Abstract 324: The Apolipoprotein A-IV T347S Polymorphism is Associated with Severe Hepatic Steatosis in Obese Subjects Undergoing Bariatric Surgery
Background: We recently reported that hepatic apolipoprotein A-IV (apoA-IV) gene expression is increased in mouse models of steatosis and is positively correlated with liver triglyceride (TG) content. The most common human apoA-IV polymorphism T347S (rs675) decreases its lipid affinity and is associated with increased adiposity in population studies.
Hypothesis: 347S allele carriers will exhibit increased hepatic TG content in conditions predisposing to hepatic steatosis.
Methods: We examined the impact of the 347S allele on liver TG content in a cohort of very obese humans. Total hepatic mRNA was extracted from snap frozen tissue obtained from 40 obese subjects (11 male, 29 female) at the time of bariatric surgery. ApoA-IV abundance was quantitated by RT-PCR; copy numbers were normalized to GAPDH. Presence of the T347S polymorphism and the next most common apoA-IV allele, S127N (rs5104), was determined by cDNA sequencing. Liver total TG was measured in solvent extracts by GLC and normalized as mg TG/g protein.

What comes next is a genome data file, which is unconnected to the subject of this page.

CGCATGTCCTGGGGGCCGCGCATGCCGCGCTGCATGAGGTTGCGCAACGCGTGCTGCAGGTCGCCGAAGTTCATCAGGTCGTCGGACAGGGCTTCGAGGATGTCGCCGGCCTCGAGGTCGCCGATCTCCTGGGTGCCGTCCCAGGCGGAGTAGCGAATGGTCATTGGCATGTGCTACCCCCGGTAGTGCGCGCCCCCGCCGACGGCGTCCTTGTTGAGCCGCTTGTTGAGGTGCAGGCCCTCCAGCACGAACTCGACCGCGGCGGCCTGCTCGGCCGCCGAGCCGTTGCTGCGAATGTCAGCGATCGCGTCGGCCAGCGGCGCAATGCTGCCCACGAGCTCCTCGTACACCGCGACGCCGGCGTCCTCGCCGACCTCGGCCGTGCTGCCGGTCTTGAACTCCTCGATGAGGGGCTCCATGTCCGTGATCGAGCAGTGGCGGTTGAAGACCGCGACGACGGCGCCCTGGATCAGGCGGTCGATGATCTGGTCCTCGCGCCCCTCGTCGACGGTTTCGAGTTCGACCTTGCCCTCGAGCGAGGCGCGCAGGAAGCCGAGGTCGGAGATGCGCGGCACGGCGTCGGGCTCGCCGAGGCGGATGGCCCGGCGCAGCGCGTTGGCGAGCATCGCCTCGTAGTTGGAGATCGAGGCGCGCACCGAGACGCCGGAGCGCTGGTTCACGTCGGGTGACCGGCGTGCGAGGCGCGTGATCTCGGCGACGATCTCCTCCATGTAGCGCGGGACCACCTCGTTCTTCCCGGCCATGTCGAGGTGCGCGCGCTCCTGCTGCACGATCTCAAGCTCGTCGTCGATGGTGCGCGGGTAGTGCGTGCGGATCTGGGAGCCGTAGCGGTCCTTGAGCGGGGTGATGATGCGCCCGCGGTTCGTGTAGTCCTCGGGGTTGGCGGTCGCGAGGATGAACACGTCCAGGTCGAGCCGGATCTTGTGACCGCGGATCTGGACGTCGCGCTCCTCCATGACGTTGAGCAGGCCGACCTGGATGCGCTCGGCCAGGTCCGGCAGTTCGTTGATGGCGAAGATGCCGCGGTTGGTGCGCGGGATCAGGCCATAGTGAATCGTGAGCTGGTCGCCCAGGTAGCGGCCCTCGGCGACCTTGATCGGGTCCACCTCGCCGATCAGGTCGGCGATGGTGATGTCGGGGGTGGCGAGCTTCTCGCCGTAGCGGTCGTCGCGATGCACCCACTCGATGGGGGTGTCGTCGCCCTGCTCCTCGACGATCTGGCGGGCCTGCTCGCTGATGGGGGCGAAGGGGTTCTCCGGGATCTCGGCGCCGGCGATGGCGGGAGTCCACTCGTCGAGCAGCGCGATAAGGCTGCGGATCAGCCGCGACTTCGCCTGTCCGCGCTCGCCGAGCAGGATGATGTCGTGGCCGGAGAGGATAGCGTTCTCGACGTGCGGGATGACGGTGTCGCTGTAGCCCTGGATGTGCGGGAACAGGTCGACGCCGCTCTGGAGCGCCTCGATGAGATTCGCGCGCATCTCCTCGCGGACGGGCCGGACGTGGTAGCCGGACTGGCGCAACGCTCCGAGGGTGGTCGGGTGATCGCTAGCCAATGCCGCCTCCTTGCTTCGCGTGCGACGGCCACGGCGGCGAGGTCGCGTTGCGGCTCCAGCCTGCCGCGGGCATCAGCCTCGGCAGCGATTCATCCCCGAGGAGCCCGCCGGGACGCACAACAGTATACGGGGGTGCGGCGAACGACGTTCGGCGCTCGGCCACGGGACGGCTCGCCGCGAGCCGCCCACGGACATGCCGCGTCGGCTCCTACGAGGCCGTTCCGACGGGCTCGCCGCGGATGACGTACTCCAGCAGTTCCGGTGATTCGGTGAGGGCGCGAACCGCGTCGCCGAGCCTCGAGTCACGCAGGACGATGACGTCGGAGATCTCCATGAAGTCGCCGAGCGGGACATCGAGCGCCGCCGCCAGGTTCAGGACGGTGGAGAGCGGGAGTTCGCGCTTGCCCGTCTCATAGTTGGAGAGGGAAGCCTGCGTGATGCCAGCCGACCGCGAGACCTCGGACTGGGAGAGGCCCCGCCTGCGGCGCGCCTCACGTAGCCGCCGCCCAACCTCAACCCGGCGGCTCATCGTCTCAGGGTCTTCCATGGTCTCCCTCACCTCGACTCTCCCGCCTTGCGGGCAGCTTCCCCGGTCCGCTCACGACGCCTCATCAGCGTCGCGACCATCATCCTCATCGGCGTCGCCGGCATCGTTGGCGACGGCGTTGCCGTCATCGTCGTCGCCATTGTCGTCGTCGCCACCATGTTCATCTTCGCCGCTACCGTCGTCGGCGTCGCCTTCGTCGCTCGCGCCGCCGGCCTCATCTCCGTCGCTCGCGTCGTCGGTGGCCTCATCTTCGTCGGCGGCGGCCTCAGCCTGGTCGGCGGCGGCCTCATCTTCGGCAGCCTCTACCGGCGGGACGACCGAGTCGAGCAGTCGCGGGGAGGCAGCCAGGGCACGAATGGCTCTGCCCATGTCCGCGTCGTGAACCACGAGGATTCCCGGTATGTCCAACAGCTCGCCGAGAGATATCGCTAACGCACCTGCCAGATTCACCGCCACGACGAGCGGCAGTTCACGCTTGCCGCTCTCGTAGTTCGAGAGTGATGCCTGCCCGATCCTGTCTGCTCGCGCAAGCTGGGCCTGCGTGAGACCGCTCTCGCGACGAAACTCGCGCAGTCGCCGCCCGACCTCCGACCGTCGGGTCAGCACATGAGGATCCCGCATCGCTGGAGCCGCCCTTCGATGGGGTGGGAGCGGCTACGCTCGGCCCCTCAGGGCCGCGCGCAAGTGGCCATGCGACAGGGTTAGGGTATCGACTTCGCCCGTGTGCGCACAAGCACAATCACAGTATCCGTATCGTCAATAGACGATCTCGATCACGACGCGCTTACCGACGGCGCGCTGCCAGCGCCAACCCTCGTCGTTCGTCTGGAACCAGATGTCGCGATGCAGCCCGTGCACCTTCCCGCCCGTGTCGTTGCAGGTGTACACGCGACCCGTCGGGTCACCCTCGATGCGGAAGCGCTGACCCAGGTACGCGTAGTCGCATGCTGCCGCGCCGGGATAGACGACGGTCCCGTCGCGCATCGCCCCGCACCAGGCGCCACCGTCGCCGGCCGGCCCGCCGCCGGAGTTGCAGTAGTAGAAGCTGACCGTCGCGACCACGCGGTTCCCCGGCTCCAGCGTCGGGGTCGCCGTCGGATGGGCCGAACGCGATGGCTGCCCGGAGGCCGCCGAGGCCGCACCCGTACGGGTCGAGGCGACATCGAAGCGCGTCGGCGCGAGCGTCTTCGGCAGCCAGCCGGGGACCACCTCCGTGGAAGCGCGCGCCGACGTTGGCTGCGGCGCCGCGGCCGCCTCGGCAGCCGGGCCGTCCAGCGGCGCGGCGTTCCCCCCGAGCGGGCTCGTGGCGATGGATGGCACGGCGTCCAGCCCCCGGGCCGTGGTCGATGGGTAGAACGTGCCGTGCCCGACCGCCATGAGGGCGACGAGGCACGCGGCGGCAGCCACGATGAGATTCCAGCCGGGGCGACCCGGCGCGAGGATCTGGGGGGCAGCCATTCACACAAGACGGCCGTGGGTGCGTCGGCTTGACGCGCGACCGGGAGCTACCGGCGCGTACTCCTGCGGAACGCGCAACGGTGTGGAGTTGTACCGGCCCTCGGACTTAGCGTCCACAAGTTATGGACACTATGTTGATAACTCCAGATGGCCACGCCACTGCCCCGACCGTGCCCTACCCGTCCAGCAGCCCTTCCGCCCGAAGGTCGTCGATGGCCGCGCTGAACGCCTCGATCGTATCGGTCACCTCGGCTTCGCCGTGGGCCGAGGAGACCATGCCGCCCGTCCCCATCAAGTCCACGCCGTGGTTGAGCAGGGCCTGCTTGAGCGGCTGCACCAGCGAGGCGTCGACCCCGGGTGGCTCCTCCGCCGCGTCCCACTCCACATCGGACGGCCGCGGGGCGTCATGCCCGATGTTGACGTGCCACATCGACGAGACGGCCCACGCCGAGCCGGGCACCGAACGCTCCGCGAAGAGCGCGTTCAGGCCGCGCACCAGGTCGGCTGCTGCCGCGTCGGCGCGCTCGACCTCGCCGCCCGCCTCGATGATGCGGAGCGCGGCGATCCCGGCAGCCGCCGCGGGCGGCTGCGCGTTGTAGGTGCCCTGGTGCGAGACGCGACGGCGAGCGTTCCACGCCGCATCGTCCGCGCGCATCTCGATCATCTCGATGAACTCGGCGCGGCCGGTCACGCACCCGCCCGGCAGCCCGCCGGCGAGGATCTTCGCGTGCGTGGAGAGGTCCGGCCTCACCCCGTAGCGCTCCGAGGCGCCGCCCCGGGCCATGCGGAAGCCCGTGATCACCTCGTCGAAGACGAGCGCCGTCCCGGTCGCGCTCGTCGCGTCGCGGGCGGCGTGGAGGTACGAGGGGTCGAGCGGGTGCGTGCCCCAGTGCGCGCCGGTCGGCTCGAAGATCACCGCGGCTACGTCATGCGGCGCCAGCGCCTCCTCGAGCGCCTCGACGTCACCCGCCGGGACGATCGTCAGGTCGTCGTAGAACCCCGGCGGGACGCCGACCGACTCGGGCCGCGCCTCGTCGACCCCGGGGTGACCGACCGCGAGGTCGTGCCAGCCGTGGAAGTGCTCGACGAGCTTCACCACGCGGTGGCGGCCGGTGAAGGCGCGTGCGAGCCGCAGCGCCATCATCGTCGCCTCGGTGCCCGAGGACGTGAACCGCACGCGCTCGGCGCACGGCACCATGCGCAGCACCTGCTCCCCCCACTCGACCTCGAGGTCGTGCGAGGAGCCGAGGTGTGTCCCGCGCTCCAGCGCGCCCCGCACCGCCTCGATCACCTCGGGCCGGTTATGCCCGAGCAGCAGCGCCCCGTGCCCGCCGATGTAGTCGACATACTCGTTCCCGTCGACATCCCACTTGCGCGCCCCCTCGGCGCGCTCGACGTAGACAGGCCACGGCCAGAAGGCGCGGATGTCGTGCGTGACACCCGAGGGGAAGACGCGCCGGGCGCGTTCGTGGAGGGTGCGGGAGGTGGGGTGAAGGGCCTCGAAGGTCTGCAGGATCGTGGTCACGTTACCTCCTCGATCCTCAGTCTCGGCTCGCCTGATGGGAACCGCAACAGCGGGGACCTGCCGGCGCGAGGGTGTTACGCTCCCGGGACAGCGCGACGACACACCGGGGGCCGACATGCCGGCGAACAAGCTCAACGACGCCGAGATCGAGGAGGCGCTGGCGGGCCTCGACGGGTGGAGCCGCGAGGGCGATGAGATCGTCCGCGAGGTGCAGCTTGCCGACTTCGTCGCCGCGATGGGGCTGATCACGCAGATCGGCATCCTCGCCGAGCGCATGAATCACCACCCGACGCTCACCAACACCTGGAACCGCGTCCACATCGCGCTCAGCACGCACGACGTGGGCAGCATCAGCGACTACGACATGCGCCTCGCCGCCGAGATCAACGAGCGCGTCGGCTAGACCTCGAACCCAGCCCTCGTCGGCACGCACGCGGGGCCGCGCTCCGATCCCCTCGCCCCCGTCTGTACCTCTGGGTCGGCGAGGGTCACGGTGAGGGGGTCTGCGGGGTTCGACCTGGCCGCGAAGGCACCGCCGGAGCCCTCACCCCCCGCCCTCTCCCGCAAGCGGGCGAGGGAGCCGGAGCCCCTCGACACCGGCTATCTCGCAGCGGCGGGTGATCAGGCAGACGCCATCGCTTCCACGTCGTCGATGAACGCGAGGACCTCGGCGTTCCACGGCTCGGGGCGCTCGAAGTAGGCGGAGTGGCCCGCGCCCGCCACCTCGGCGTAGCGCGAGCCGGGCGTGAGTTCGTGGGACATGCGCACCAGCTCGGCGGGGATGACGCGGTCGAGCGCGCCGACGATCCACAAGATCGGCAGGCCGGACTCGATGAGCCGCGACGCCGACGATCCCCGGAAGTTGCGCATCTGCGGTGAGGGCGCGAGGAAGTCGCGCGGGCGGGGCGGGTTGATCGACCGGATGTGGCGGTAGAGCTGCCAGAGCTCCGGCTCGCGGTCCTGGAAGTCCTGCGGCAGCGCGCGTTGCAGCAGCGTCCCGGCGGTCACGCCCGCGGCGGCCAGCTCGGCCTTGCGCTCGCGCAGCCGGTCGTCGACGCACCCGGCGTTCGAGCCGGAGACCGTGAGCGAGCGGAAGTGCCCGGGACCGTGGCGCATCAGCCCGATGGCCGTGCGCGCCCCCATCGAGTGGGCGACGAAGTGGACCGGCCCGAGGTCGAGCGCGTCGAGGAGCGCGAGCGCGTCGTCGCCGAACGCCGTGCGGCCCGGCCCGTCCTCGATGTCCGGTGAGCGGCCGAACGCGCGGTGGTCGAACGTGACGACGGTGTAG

Results: Mean BMI in the cohort was 43.8 ± 1.5 kg/m2; T347S allele frequency was 0.38 and S127N allele frequency was 0.23; 16/40 (40%) had severe steatosis (hepatic TG content > 400 mg TG/g protein). There was no difference in total hepatic apoA-IV mRNA abundance among carriers of the wild type and variant alleles; mean liver TG content was highest in subjects carrying a 347S allele; a significantly higher percentage of subjects carrying a 347S allele, but not a 127N allele, had severe steatosis (P=0.024).
Conclusions: These data establish that the apoA-IV 347S allele is associated with severe hepatic steatosis in a cohort of obese subjects, and suggest that apoA-IV genotype plays a role in hepatic lipid metabolism. As apoA-IV facilitates hepatic TG export by enabling secretion of larger VLDL particles, the impact of the 347S allele on hepatic TG content in the absence of altered gene expression suggests that its reduced lipid affinity may impair VLDL particle expansion.
Author Disclosures: J.K. Sawyer: None. A.Z. Fernandez: None. L.L. Rudel: None. R.B. Weinberg: None.
- © 2015 by American Heart Association, Inc.